This evening we did something a little different at supper. A middle-aged couple had gotten married during the year and the campers wanted to have a wedding reception for them. Out came the flowers, candles, pretty napkins, and other wedding finery. I ran around scrounging up supplies and helping to circumnavigate a small crisis when our conventional-sized oven ran out of gas.
After the "bride and groom" arrived, I sat down to play background wedding music with Bekah and Joel. Mom had faxed some classical duets and trios and we managed to make a makeshift music stand out of a high-chair and a tray (don't ask me why we don't have any music stands at camp, it's beyond me!) About the time we began playing Canon in D, three young girls started playing dress up with the decorations. Seeing how those repetitive eight notes are the bane of any cello players existence, I promptly went into "musical autopilot" and began to watch the young campers who were enthralled with their new discovery.
One girl took a long piece of the gossamer netting that had been placed on the tables and pinned it to her hair like a veil. She then wrapped lengths of the fabric around her waist like a skirt and tied it in a bow behind her back. Silver and blue ribbons found their place in her hair and her eyes matched their glittering display. The other girls began to follow suite, and pretty soon, each one was adorned in their wedding finery. Their faces were glowing and they skipped from parent to parent, displaying for them the gossamer evidence of their big dreams.
By this time Canon in D was long over, but I kept being distracted by these young, innocent girls giggling in their bliss. Their joy bubbled over as they talked about brides, weddings, and the intricacies of veil arranging.
As I watched, I remembered my own girlhood days, the dreams I had, and the games I would play. I remember a beautiful white dress that I had from a cousin's wedding in which I was the flower girl. That dress was one of my most treasured possessions. I wore it for as long as I could, even after it ripped down the back and had juice stains all over the front. Wearing it made me feel beautiful, free, and vibrant. I would dance around the house, dreaming big dreams about a perfect wedding with a perfect dress and perfect flowers.
As I grew older, weddings lost their enchantment. Joel and I have been asked to play in weddings ever since we were little kids and it quickly became old news. "Oh, another wedding? Ok. Practice? Nah, let's just sight-read. We'll be fine." I began to see all the fuss, expense, and unneeded extravagance for what it really was: cheap bauble. Weddings these days seem so fake, so shallow, so devoid of meaning. I was no longer a little girl playing make-believe; I was no longer innocent and full of life, twirling around in my white dress, oblivious to the effects of sin.
Jerked back to reality by a missed accidental in the piece we were currently playing, I began to draw parallels between those little girls dancing around in their dress-up wedding gowns and the way we are supposed to be as Christians.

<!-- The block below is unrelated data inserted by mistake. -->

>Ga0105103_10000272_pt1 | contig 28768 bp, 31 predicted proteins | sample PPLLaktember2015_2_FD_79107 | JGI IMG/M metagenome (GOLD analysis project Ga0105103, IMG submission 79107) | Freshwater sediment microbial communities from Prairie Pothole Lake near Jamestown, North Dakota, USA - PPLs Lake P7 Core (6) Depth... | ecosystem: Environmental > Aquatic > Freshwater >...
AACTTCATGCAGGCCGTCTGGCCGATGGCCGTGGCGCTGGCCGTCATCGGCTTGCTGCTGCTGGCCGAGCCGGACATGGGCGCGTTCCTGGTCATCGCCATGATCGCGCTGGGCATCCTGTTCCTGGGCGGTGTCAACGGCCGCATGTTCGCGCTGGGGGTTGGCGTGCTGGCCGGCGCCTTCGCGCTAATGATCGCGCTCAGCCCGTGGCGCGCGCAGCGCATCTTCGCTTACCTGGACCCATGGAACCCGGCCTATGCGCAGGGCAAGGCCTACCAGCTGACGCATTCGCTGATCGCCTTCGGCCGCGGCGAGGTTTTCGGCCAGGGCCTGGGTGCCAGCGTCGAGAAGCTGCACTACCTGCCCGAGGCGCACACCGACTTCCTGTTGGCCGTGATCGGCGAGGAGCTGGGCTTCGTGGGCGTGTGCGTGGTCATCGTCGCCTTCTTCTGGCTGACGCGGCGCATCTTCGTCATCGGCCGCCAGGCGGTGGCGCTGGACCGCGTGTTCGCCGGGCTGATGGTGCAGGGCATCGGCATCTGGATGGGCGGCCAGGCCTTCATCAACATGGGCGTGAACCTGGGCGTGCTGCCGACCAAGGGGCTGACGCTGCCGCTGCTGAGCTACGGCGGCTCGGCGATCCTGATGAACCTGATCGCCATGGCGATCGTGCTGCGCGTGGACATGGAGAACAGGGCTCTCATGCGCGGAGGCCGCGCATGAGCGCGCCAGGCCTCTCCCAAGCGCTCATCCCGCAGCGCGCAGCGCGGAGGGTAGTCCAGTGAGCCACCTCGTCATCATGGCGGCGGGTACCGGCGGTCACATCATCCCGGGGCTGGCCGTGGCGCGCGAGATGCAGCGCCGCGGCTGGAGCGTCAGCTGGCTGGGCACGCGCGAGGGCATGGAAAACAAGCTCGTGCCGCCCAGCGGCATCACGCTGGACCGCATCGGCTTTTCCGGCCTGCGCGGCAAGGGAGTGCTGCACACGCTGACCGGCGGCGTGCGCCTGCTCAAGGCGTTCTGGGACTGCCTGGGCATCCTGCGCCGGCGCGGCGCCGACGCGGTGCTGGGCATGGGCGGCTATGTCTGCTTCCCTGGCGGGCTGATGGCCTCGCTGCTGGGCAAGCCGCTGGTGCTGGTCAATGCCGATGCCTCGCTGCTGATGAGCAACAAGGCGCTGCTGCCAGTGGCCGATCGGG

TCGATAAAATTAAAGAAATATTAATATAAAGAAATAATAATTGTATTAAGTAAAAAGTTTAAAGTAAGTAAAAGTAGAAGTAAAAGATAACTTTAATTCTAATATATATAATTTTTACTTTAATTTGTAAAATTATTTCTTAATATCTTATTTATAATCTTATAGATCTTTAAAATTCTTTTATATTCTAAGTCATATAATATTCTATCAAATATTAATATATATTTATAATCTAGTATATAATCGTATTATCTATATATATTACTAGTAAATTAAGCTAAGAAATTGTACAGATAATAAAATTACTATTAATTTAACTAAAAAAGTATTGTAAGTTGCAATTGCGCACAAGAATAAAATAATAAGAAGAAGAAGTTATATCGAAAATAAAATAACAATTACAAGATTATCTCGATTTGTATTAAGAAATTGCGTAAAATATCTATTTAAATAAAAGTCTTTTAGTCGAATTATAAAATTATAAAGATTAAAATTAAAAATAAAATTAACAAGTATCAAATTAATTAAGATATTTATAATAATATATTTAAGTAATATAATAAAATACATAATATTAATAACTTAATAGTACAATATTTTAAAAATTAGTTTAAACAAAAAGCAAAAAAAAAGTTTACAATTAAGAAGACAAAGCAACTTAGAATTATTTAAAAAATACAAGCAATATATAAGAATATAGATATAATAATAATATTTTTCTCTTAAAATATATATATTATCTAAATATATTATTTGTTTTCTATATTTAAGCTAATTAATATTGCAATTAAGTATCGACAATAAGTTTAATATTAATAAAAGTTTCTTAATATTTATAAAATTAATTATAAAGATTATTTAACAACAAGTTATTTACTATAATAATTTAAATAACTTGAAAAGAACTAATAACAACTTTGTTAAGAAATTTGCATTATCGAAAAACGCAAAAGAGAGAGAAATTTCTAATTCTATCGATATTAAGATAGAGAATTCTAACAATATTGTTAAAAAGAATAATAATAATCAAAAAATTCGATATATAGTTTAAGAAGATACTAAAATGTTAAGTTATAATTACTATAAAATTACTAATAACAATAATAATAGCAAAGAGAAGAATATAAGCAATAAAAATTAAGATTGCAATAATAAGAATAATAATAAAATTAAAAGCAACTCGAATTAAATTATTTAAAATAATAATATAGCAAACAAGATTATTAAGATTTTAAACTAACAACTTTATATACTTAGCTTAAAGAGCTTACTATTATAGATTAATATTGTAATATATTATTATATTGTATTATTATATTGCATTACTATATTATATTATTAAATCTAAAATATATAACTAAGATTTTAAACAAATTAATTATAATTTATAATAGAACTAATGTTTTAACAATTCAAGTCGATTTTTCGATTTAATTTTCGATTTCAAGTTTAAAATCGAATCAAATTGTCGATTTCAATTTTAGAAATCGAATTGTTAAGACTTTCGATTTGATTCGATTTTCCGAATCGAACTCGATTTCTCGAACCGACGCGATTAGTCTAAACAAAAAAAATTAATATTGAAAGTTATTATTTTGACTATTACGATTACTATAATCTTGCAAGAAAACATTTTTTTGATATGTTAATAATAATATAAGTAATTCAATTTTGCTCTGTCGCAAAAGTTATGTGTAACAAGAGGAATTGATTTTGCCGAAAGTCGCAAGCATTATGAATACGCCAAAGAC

In the comments of a previous post, my Grammy recommended that I read Union and Communion by Hudson Taylor, a commentary on the Song of Solomon. When my Grammy recommends a book, I take it very seriously because she is very well-read and has excellent taste in quality literature. So I looked up the book, which is available free online, and printed off a copy, hence the reason I began to think about the spiritual applications of every girl's longing to someday be a beautiful bride.
In the Bible, Christ is compared to a bridegroom and the church as His bride. I am Christ's bride. You are Christ's bride. But how often do we approach Christ with the attitude that a literal bride has when she goes to meet her husband? A bride goes with anticipation and joy. She spares no expense in getting ready to see her groom, putting on her finest gown and perfume. She will do everything in her power to bring him joy. Her eyes sparkle, her face is glowing. She is radiant because the one waiting for her is the delight of her life. She is enchanted by his very presence and she has an insatiable desire for his company.
Do I approach God that way? Do I long for one-on-one time with Him or is an hour in church once a week long enough? Is He my delight? Do I approach him because I need something or because I want to bring Him joy? Do I give Him the best, the most precious part of my day? Do I demonstrate my love for Him with actions, as well as words?
I must admit, learning about Christ as the church's Bridegroom has cast a completely different light on weddings and I'm not nearly as cynical as I once was. But more importantly, I am learning to be a bride right here, right now. Because I've already found my Groom and He's been waiting patiently for some time now. He's been trying to get my attention but I keep getting distracted playing the harlot. But His loving, tender persistence is finally having an effect and I am ready to make Him my sole delight. Are you?